These legal (and unpopular) distilleries weren't all that successful to begin with as the “illicit” distillers were more skilled and had various sites which could be used temporarily. Even so, by the late 1840s they were producing  (for the most part) an enjoyable beverage. By some happenstance they were just getting really established when their was a tragic occurrence in France – The Great French Wine Blight. This totally devastated the French economy and destroyed the trade in claret.

For a period of approximately 15 years there were, effectively no French wine exports. Whisky filled this gap  - legal whisky anyway. This was also the period of  bath-tub gin and similar toxic concoctions in the industrial ghettoes of England (the Scottish ones stuck to whisky- we knew how to make that).

But we still haven't seen why or how single-malt Scotch became the Rolls-Royce of spirits. While it wasn't down to “aggressive marketing” or advertising campaigns, I believe that the sheer geographic spread of the British Empire and the consequent geographical spread of Scotsmen (and Scotswomen) over an even greater area are responsible for this.

This can be partially shown by the spread of whisky distilling in the US. Most US distilling companies such as Jack Daniels or Jim Beam were founded by Scots or Irishmen. The biggest difference between single-malt Scotch and American stuff is the ingredients. For Scotch these are malted barley, a dedicated water supply and peat to malt the barley. Not ingredients easily obtained in the US.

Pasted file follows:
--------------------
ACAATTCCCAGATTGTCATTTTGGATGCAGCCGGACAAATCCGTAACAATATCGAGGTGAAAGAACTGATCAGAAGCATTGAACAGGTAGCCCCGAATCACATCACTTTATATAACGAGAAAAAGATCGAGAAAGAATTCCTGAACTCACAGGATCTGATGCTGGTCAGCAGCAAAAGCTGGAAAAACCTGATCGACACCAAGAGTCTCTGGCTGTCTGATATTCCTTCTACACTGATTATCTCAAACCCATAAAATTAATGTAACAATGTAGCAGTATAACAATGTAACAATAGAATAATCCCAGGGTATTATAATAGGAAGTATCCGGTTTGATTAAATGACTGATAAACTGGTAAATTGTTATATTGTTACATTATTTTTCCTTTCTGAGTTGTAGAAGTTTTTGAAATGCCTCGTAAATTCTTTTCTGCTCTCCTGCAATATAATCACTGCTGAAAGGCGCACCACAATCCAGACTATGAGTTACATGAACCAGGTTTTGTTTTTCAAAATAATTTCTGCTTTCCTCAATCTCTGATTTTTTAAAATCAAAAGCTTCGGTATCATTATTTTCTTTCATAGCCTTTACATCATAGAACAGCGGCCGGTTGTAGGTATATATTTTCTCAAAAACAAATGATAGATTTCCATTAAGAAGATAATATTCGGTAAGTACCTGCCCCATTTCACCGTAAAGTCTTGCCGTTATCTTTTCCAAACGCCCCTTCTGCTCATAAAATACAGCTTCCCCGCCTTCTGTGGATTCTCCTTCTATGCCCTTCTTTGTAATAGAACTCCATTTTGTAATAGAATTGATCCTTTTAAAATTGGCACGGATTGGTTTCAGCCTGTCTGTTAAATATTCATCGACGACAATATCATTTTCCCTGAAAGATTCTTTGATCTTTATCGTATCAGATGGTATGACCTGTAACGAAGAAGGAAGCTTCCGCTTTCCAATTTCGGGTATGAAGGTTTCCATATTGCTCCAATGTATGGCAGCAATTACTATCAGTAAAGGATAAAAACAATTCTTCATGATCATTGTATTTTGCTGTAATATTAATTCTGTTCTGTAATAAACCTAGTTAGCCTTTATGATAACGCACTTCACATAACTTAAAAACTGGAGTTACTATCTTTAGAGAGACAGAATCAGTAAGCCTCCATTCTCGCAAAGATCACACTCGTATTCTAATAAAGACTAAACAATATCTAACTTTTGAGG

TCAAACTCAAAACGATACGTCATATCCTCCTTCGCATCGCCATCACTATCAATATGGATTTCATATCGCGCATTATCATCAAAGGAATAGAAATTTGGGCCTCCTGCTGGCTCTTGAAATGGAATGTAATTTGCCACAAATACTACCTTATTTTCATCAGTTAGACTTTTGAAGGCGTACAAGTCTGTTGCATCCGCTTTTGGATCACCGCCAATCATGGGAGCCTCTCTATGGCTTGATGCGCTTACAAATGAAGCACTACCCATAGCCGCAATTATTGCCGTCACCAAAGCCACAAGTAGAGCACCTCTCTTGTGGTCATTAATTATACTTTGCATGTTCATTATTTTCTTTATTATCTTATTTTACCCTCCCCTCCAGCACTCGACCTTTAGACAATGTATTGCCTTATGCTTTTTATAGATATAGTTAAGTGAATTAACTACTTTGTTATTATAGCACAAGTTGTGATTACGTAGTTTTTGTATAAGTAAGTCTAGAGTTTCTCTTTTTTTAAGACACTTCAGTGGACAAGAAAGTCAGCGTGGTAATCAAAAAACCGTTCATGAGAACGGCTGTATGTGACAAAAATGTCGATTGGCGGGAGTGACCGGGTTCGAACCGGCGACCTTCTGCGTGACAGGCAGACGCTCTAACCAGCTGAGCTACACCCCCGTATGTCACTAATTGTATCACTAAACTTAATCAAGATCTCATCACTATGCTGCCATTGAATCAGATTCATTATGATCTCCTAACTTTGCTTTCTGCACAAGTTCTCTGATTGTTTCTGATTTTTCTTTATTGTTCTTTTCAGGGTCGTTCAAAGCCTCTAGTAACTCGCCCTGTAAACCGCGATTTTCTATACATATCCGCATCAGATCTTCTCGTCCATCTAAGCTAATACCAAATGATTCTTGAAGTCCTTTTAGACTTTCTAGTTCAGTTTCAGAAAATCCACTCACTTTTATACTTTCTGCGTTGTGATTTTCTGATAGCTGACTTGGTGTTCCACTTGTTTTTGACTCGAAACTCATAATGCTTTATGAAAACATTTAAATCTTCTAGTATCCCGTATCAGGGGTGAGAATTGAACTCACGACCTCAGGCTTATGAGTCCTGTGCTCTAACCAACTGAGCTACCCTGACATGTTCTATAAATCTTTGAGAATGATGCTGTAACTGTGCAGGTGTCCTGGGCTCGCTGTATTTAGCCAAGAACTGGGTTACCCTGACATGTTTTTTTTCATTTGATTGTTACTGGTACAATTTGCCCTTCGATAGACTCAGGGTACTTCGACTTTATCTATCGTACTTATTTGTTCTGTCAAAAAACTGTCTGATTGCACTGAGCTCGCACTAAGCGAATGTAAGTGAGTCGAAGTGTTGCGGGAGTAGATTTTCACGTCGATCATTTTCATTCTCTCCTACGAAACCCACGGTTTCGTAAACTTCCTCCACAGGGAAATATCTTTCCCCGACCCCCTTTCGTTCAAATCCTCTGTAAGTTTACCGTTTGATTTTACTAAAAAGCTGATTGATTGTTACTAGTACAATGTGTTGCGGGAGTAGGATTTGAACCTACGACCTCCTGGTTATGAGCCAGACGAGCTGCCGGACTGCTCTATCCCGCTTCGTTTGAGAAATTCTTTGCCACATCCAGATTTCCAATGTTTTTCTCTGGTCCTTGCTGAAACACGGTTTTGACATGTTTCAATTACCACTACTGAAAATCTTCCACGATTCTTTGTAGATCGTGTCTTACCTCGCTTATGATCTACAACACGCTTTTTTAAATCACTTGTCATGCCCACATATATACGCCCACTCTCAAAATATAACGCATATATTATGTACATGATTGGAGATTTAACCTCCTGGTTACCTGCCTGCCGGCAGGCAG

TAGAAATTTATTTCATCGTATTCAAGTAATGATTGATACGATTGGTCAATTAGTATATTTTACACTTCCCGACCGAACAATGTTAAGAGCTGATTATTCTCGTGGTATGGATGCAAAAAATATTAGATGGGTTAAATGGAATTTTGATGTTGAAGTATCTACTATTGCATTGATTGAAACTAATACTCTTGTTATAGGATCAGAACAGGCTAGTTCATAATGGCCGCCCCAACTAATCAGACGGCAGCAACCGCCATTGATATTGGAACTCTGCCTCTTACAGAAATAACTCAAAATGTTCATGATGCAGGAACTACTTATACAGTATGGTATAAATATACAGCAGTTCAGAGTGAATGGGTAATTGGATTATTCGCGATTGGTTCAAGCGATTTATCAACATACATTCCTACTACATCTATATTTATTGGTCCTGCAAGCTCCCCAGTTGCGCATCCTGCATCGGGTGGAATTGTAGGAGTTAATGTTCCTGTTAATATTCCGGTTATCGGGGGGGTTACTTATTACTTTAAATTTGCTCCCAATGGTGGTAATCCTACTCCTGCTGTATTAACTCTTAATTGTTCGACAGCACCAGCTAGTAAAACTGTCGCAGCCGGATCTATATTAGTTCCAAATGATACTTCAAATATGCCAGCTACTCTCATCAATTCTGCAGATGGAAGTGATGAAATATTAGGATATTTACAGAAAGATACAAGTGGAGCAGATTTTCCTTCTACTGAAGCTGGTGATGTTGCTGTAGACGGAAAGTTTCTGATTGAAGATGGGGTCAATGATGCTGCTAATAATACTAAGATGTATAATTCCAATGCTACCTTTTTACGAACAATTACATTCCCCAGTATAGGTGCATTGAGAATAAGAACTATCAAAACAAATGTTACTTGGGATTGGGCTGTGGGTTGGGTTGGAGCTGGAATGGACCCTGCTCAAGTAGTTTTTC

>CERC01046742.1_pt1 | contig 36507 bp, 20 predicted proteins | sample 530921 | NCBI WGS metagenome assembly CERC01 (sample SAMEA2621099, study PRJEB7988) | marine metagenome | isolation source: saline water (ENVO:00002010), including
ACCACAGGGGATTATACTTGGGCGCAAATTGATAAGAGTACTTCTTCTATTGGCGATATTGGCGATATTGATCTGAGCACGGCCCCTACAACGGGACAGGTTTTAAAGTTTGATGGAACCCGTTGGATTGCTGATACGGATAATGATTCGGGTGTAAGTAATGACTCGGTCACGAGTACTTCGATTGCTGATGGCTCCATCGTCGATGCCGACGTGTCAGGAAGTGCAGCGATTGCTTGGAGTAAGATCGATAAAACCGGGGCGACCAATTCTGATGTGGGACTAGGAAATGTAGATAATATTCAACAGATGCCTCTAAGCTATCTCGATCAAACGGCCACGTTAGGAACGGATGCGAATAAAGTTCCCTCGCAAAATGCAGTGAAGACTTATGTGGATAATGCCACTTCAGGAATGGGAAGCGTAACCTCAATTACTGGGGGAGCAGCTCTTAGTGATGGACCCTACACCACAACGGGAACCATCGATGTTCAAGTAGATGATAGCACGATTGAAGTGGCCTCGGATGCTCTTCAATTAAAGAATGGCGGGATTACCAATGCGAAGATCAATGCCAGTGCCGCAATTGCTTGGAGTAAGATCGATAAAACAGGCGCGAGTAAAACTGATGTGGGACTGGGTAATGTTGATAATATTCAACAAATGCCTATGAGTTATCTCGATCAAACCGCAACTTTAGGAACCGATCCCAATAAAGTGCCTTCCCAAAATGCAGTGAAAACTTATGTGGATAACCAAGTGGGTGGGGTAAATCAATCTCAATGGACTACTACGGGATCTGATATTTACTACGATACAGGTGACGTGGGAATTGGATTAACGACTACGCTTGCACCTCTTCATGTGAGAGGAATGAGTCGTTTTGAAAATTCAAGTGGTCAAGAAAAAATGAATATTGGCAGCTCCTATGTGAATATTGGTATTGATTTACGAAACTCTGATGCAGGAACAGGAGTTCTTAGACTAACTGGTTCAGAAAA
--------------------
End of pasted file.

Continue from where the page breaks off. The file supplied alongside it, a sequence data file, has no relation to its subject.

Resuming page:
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dosser



Joined: 28 Apr 2009
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PostPosted: Wed Jul 14, 2010 11:49 am    Post subject: Reply with quote

Jist a wee aside......

Directly below my office is a nice wee French restaurant run by a client and guid pal o' mine. As well as (obviously) selling French wines, he also has a range of French beers and ciders as well as a range o' French Whiskies!

And, tae tell ra truth, I reckon they're every bit as guid as the best o' wur ane single malts.
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SengaMcp
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Joined: 28 Apr 2009
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PostPosted: Sun Jul 18, 2010 4:21 pm    Post subject: Reply with quote

As a wee aside here. Inra 80s an 90s ra Japanese wha is right drouths as far as whisky gaes, but huvny quite gotra hang o makin it, decidit tae buy a distillery ur twa inra hopes they cuid lurn ra sekrit. Howsumivver, they missed wan important wee point. They failed tae tie in ra Maister Distiller, ra ony man in ra pless wit kens exactly ra receipts used in ony given distillery's concoctions. So thur they wis wi loadsy incredibly expensive buildins an hardware an nae kloo wit tae dae wi it aw. As far as ahmur aware they still huvny managed tae secure ra servisses o a Scots Maister Distiller. Meanwhile ra owners ora Speyside distilleries wis laffin awra way taera bank.
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Fey Hag



Joined: 29 Apr 2009
Posts: 749


Location: Sealainn Nuadh Dawn's Birth Place

PostPosted: Mon Jul 19, 2010 1:00 am    Post subject: Reply with quote

Ra ainly bit uv Scottish history we a happy endin Confused